For area residents and visitors alike, there are plenty of interesting and satisfying ways to spend a day in Camas and Washougal.
Cafe offers hometown atmosphere
Diners at Natalia’s Cafe, in downtown Camas, can choose to sit in a booth, chair or at the counter overlooking the food preparation next to a flat screen TV. There are also tables outside, so there are opportunities to people watch near the sidewalk.
Customers includes co-workers, friends and multiple generations of family members.
Breakfast options include pancakes with chocolate chips, blueberries or strawberries, crepes and cinnamon roll french toast. There are also omelets, corned beef hash, biscuits and hot chocolate with whipped cream.
During George Butler’s third visit to Natalia’s, he enjoyed sausage patties, hash browns, wheat toast and coffee.
“It has a great atmosphere, and the food is fantastic,” he said from a seat at the counter. “There is a lot of food, and the price is right.”
Butler, a retired construction worker, lives in Washougal.
Lunch options include spaghetti, soups, salads, goulash and reuben and bacon, lettuce and tomato sandwiches. Lemon cake, coconut cream pie and chocolate mousse cake were among the recent dessert selections.
Canine tributes are located in C-W
There are bronze statues of dogs in downtown Camas and downtown Washougal.
“Millie,” created by Georgia Gerber, is located in front of the Liberty Theatre, at 315 N.E. Fourth Ave., Camas.
The statue of a springer spaniel is named in honor of the paper mill located nearby.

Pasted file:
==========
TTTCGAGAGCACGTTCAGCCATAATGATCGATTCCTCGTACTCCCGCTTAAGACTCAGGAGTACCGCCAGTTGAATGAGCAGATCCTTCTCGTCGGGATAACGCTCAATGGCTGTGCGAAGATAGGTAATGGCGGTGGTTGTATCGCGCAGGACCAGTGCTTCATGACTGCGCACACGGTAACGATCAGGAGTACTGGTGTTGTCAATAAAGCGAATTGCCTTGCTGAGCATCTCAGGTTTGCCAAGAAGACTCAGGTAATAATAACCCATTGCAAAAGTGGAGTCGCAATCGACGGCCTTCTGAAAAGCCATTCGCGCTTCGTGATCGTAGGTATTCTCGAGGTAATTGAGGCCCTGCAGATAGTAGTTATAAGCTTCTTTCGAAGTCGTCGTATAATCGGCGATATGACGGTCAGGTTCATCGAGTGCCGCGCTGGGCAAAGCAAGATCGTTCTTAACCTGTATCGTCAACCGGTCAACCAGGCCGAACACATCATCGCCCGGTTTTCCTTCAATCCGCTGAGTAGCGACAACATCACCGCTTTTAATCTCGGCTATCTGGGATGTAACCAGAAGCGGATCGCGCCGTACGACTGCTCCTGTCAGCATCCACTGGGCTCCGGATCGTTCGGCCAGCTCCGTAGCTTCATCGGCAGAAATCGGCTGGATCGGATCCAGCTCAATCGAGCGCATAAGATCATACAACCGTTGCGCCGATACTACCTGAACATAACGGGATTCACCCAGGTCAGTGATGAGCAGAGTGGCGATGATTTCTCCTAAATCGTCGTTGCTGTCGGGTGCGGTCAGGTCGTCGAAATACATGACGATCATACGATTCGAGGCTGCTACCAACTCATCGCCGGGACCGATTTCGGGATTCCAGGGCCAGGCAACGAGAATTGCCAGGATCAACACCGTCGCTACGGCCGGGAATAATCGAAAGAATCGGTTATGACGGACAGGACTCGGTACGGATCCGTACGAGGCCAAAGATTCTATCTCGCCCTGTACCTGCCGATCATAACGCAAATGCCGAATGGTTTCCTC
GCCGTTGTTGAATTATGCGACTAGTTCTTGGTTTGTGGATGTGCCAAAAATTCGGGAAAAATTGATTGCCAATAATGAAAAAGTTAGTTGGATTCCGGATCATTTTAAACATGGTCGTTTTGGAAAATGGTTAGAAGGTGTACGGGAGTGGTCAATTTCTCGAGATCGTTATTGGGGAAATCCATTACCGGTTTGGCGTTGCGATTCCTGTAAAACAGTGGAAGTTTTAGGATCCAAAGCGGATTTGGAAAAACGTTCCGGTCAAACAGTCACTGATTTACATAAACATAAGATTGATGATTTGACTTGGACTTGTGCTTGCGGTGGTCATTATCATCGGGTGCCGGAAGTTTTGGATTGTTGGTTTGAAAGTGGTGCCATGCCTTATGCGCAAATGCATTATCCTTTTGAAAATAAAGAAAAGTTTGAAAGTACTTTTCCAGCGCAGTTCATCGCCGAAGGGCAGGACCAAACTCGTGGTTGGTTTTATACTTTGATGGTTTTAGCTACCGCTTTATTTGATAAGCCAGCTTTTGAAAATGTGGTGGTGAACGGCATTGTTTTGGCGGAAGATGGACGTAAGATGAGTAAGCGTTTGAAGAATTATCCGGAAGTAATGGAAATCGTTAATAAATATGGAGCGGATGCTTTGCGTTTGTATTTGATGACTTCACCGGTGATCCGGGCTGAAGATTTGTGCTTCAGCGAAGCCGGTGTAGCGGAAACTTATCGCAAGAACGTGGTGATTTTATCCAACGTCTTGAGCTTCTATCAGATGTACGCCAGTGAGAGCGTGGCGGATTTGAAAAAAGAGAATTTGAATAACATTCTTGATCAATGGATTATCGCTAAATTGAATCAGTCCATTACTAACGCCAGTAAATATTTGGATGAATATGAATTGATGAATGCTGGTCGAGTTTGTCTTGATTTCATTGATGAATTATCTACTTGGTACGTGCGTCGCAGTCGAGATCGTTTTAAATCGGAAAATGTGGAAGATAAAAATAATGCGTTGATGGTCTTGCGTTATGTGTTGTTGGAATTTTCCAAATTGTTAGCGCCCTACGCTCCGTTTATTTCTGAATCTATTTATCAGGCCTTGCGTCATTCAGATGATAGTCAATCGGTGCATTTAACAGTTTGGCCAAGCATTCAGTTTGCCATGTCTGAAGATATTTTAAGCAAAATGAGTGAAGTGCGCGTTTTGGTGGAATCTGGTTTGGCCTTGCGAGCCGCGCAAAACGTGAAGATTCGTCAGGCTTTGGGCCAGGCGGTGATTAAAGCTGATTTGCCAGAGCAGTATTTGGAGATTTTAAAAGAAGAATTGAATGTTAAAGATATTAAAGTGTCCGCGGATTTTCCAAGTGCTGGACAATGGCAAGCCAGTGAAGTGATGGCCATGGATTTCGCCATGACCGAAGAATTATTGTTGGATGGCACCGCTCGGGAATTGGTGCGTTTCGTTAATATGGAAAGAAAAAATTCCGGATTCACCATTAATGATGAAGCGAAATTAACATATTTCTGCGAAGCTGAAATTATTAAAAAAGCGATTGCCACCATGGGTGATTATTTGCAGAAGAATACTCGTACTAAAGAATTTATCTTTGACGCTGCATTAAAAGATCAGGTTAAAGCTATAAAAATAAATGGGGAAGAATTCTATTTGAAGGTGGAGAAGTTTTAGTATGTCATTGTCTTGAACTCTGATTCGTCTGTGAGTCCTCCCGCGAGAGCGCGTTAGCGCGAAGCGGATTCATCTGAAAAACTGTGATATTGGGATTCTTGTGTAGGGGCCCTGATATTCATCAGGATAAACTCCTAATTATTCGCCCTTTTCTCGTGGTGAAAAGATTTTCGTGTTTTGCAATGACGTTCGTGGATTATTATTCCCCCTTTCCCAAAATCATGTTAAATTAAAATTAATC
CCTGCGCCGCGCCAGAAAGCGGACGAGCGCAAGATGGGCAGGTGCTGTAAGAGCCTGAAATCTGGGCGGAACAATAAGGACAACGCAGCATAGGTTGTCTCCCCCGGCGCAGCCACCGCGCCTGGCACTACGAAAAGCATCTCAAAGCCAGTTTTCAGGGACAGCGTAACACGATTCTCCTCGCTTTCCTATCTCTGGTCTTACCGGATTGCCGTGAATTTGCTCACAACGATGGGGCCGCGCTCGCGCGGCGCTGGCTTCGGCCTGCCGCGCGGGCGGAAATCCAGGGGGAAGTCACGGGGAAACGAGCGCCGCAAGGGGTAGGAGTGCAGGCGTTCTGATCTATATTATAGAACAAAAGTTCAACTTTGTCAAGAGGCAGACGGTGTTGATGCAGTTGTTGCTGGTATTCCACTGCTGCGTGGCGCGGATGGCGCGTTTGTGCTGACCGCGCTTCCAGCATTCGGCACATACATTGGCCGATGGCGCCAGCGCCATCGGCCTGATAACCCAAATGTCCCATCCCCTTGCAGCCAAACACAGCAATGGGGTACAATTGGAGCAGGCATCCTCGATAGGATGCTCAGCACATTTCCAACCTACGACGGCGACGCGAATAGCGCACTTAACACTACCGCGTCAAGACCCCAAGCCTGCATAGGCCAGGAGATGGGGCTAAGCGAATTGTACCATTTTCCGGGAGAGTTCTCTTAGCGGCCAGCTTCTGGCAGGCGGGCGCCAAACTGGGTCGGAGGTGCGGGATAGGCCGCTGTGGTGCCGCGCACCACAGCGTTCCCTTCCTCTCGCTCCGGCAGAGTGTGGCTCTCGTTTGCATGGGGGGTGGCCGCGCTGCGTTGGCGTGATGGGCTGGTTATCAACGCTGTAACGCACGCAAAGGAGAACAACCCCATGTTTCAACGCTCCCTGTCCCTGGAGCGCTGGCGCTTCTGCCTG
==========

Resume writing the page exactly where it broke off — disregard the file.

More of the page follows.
“Seaman,” a replica of the Newfoundland that accompanied Lewis and Clark on their journey from St. Louis to the Pacific Ocean and back, is located next to Reflection Plaza, 1701 Main St., Washougal.
The 350 pound statue was created by Heather Greene.
Pendleton Store attracts customers from around the world
The Pendleton Store, in downtown Washougal, sells men’s and women’s clothing, as well as beach towels, hats, scarves, wallets and purses.
Pendleton-inspired key chains, note cards, postcards, coffee mugs and sea salt bites are also available, along with bottles and cans of Rogue Pendleton Pilsner.
Karen Halvorsen, of Portland, recently revisited the approximately 5,000 square foot store with other members of the Portland Garden Club. She recalled purchasing a Pendleton reversible skirt at the store 60 years ago.
National Park Collection blankets honor the centennial of the National Park Service. Pendleton fabrics, in a variety of colors, can be purchased by the foot.
Customers from as far away as Australia and Denmark have shopped at the mills store.
Customers age 55 and older receive 15 percent off of the price of their transactions on Tuesdays.
Just past the green doors, there is a seconds room with discounted clothing samples and blankets with flaws.
The mill, located next to the store, manufactures wool textiles, for use in blankets, men’s and women’s clothing and upholstery.
Capt. William Clark Park
A local recreation site that combines sand, water and history lessons is located in Washougal.